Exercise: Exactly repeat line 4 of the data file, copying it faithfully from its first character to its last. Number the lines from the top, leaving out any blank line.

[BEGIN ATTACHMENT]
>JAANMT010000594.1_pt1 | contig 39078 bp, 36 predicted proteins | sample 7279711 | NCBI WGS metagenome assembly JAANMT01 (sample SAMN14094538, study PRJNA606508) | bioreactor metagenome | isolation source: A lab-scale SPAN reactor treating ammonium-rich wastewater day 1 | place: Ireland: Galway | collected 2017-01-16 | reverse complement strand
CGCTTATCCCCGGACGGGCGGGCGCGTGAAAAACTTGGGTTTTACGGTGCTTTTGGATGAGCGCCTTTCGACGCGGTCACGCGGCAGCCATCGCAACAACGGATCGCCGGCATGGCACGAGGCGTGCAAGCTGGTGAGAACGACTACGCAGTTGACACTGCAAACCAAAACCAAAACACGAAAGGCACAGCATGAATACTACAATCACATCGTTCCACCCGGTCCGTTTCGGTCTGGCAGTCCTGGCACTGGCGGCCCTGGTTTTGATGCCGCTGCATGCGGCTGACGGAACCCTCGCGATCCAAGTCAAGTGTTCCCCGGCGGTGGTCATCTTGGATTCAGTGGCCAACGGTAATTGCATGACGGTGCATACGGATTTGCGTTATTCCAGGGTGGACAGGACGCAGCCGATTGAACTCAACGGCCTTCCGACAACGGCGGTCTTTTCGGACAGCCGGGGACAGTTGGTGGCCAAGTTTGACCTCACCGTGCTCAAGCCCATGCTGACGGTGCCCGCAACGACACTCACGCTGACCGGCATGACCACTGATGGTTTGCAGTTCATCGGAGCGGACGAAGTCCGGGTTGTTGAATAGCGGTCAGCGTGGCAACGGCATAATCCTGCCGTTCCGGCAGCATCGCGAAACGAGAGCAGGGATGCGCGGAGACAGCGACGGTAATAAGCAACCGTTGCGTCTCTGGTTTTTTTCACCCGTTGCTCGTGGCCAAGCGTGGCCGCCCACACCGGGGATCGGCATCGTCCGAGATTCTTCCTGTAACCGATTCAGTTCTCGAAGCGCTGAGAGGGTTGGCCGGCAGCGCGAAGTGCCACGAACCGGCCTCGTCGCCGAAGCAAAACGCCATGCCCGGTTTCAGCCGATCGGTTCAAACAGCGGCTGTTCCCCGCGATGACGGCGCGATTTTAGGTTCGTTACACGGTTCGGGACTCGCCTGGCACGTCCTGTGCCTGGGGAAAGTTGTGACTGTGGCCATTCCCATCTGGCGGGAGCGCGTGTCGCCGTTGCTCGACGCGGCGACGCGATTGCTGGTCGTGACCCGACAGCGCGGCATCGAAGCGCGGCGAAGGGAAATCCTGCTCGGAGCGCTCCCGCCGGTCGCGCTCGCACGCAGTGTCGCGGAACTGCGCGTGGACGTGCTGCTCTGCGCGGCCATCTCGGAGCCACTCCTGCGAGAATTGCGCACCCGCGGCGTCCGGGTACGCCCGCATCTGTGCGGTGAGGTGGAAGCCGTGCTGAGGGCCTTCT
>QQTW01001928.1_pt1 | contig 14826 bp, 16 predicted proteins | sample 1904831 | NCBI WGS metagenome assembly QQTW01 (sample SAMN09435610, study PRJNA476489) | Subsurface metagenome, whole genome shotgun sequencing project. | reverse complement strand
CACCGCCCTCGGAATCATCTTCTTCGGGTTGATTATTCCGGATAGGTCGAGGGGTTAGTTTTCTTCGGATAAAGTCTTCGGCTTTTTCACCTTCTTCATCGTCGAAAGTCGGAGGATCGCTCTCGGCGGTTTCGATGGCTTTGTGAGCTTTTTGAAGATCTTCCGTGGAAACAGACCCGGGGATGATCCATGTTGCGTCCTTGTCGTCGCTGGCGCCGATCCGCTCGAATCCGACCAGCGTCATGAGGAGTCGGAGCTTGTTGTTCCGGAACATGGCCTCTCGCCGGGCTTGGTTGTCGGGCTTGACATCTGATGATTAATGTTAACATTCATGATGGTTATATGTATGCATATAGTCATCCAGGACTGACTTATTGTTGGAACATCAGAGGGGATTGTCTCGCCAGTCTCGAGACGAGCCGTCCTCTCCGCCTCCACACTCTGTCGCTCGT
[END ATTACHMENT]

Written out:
CACCGCCCTCGGAATCATCTTCTTCGGGTTGATTATTCCGGATAGGTCGAGGGGTTAGTTTTCTTCGGATAAAGTCTTCGGCTTTTTCACCTTCTTCATCGTCGAAAGTCGGAGGATCGCTCTCGGCGGTTTCGATGGCTTTGTGAGCTTTTTGAAGATCTTCCGTGGAAACAGACCCGGGGATGATCCATGTTGCGTCCTTGTCGTCGCTGGCGCCGATCCGCTCGAATCCGACCAGCGTCATGAGGAGTCGGAGCTTGTTGTTCCGGAACATGGCCTCTCGCCGGGCTTGGTTGTCGGGCTTGACATCTGATGATTAATGTTAACATTCATGATGGTTATATGTATGCATATAGTCATCCAGGACTGACTTATTGTTGGAACATCAGAGGGGATTGTCTCGCCAGTCTCGAGACGAGCCGTCCTCTCCGCCTCCACACTCTGTCGCTCGT